Life Skills Curriculum for People with Disabilities

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Children and adults alike who suffer from disabilities need considerably more assistance during their primary and secondary education so that they can be ready to function independently after graduation. There are several key conceptual areas that special education teachers will need to address for children with disabilities before they will be able to thrive on their own in the community.

1 Occupational Skills

Almost four out of every five students with disabilities find themselves either without a job or with a job far below their ability levels after graduation. Life skills teachers can help their students with disabilities find a rewarding career by teaching them how to enter and thrive in the work environment. Concepts like the benefits of hard work, the virtues of doing work, the different types of jobs, the requirements that those jobs have for their applicants and the importance of following company policies are important to teach. Skills such as knowing how to find a job, interview for a job, find and take advantage of available vocational training, collaborate in the working environment and to follow an employer's requests should all go into a life skills curriculum.

2 Social Skills

This skill set can be even more difficult to teach than the occupational skills, because much that goes into the socialization process is based in the emotions, and many special-needs children have received so much negative feedback from the public at large that it is difficult for them to get around that perceived stigma and pursue autonomy. Principles including self-awareness and self-confidence are vital parts of a life skills curriculum. Developing the ability to see how others perceive you is one of the biggest steps that any student can take, and taking that ability and converting it into behavior that suits social norms, such as respecting others, acting appropriately in a variety of social situations, forming and keeping friendships and taking ownership of mistakes will benefit students with disabilities of all ages as they enter the work force.

3 Daily Living Skills

Falling into a familiar, day-to-day routine can bring comfort to special needs students as they move out into the real world after graduation, but the challenges that go along with creating this routine can frustrate them. Such basic items as maintaining personal hygiene, seeking medical attention when needed, exercising to stay healthy, buying the right sort of foods to eat a nutritionally balanced diet and making sure that they have the clothes that they need are all crucial parts of this skill set. You can extend this to include safety classes, which teach students how to react in different types of emergencies.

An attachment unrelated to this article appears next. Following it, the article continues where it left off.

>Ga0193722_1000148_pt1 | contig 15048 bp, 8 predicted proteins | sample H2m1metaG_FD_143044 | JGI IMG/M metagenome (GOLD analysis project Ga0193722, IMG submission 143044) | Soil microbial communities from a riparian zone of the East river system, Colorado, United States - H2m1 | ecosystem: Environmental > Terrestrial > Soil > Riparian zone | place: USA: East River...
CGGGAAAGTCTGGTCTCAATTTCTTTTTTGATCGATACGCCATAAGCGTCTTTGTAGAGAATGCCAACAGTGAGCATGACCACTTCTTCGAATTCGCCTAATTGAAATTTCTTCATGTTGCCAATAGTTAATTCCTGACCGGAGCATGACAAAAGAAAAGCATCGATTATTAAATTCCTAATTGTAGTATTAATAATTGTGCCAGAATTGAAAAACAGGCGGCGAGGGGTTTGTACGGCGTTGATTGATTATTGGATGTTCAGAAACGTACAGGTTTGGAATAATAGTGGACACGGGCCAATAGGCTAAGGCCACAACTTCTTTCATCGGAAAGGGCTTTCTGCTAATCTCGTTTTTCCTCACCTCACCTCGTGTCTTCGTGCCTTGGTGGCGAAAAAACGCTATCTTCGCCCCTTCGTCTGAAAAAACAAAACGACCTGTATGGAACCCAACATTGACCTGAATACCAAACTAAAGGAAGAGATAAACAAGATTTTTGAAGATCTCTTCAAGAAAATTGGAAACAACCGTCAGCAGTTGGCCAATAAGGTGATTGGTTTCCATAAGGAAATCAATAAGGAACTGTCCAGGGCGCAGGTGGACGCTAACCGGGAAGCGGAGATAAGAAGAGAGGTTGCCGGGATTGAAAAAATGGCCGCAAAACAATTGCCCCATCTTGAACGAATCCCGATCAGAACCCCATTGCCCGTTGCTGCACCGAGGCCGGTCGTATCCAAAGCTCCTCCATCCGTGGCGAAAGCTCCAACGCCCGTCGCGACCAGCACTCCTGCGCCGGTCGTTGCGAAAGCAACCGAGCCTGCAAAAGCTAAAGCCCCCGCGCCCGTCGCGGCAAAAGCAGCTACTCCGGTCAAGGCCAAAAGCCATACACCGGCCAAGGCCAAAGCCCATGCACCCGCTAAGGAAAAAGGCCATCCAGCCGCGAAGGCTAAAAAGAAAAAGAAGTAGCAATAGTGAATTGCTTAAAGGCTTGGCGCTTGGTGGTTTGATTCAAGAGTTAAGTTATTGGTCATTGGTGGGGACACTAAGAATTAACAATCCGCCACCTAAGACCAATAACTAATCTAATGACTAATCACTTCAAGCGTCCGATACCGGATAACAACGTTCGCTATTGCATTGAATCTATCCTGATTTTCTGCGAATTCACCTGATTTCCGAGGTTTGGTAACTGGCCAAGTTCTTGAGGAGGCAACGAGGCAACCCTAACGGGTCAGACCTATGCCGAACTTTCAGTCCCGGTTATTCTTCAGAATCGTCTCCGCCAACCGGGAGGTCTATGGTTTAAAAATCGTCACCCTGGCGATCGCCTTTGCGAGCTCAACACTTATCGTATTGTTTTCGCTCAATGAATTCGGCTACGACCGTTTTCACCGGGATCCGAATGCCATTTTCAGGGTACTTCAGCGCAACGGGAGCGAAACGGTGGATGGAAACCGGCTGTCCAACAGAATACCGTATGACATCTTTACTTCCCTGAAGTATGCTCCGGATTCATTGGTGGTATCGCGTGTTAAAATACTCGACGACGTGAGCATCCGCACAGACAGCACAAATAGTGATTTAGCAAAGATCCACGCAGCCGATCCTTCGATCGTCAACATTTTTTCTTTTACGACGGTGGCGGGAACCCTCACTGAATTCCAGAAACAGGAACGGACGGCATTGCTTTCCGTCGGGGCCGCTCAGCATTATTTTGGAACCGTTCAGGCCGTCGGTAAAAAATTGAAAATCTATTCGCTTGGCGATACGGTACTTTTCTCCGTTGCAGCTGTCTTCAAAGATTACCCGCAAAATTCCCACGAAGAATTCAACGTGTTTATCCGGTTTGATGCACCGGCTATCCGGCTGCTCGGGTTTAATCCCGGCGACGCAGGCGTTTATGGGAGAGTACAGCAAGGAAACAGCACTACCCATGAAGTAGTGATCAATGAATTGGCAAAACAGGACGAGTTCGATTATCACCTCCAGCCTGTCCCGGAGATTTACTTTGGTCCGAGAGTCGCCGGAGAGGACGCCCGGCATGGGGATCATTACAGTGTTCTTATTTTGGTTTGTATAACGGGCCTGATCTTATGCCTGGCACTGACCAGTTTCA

4 Community Skills

This skill set is somewhat different than interacting with others, and than coping with emergencies. These skills help the student with disabilities become a contributing member of a community at large. Skills such as joining the local recreation center or summer pool would be part of this, as would playing in a summer basketball league or putting together a friend's birthday party. Following legal requirements such as renewing a driver's license on time, voting, notifying the police in case of a crime and ensuring that one's yard and home meet the requirements of the homeowner's association are also a part of this skill set.

Leslie Renico's grant-writing career began in 2006 and her grants have brought in millions of dollars for nonprofits serving the poor and providing medical care for the needy. Renico has appeared on television and her articles have appeared in various online publications. She graduated from Saginaw Valley State University with a Bachelor of Arts in criminal justice in 1997.